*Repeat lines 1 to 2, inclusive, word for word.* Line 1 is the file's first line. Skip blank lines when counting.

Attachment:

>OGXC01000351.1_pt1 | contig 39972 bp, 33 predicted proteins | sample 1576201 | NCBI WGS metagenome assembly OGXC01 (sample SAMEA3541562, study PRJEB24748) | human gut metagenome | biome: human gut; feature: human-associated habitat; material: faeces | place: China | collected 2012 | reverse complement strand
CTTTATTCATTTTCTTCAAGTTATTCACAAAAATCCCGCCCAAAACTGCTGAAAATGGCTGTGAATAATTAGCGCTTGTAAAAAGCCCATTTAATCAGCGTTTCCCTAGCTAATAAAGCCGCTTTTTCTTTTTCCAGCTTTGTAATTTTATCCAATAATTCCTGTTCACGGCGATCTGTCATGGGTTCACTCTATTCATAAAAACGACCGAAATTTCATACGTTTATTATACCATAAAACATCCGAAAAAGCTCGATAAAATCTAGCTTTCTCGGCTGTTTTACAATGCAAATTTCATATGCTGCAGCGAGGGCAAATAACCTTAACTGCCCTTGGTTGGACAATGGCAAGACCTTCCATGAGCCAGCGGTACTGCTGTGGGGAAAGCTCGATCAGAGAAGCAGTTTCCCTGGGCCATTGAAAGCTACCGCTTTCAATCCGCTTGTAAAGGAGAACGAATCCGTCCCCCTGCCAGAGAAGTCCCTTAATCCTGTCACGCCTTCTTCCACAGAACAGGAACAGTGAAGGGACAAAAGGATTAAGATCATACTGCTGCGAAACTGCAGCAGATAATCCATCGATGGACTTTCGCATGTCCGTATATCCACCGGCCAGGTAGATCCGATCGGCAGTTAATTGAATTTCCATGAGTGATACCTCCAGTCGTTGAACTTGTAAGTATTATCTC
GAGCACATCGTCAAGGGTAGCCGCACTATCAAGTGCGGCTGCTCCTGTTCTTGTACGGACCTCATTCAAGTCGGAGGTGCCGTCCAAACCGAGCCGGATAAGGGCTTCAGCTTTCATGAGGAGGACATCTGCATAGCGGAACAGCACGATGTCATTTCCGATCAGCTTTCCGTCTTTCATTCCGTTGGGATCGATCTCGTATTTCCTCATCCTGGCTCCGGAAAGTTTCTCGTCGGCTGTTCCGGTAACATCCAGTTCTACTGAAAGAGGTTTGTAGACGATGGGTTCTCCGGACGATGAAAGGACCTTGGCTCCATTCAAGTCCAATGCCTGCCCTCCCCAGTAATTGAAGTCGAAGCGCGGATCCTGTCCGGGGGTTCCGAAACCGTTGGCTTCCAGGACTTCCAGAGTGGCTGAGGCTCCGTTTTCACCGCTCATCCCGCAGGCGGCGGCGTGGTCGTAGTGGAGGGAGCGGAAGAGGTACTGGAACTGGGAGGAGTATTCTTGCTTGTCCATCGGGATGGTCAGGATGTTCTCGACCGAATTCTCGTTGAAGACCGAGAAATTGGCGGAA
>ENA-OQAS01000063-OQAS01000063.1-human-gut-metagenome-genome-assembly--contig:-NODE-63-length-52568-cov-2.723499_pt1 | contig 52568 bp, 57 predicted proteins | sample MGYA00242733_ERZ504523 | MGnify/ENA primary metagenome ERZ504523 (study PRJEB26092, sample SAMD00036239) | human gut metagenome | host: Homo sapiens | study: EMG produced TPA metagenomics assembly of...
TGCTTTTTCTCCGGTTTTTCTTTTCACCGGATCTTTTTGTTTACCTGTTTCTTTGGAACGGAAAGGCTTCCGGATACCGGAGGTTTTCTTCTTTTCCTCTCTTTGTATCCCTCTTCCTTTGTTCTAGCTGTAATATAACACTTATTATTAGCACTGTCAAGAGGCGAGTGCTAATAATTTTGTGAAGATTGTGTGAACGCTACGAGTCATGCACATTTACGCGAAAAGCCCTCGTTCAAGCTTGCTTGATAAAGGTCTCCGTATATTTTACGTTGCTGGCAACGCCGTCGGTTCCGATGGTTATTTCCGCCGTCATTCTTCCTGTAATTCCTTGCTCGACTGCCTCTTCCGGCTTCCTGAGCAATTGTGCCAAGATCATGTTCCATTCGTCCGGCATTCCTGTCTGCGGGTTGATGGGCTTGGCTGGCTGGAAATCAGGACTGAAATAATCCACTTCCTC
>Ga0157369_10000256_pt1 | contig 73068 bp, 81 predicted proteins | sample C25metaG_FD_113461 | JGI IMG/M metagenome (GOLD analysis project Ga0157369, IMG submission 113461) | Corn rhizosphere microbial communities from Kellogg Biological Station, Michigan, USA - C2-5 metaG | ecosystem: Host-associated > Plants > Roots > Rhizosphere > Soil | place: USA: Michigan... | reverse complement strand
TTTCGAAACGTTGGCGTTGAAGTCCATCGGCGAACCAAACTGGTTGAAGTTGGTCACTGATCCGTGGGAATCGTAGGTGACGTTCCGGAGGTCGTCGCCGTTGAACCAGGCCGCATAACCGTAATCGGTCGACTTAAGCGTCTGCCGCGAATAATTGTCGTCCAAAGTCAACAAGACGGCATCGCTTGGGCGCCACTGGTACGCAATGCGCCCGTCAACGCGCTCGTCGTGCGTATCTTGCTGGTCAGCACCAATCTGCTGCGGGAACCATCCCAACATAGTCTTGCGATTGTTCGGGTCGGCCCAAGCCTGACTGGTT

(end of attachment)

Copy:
>OGXC01000351.1_pt1 | contig 39972 bp, 33 predicted proteins | sample 1576201 | NCBI WGS metagenome assembly OGXC01 (sample SAMEA3541562, study PRJEB24748) | human gut metagenome | biome: human gut; feature: human-associated habitat; material: faeces | place: China | collected 2012 | reverse complement strand
CTTTATTCATTTTCTTCAAGTTATTCACAAAAATCCCGCCCAAAACTGCTGAAAATGGCTGTGAATAATTAGCGCTTGTAAAAAGCCCATTTAATCAGCGTTTCCCTAGCTAATAAAGCCGCTTTTTCTTTTTCCAGCTTTGTAATTTTATCCAATAATTCCTGTTCACGGCGATCTGTCATGGGTTCACTCTATTCATAAAAACGACCGAAATTTCATACGTTTATTATACCATAAAACATCCGAAAAAGCTCGATAAAATCTAGCTTTCTCGGCTGTTTTACAATGCAAATTTCATATGCTGCAGCGAGGGCAAATAACCTTAACTGCCCTTGGTTGGACAATGGCAAGACCTTCCATGAGCCAGCGGTACTGCTGTGGGGAAAGCTCGATCAGAGAAGCAGTTTCCCTGGGCCATTGAAAGCTACCGCTTTCAATCCGCTTGTAAAGGAGAACGAATCCGTCCCCCTGCCAGAGAAGTCCCTTAATCCTGTCACGCCTTCTTCCACAGAACAGGAACAGTGAAGGGACAAAAGGATTAAGATCATACTGCTGCGAAACTGCAGCAGATAATCCATCGATGGACTTTCGCATGTCCGTATATCCACCGGCCAGGTAGATCCGATCGGCAGTTAATTGAATTTCCATGAGTGATACCTCCAGTCGTTGAACTTGTAAGTATTATCTC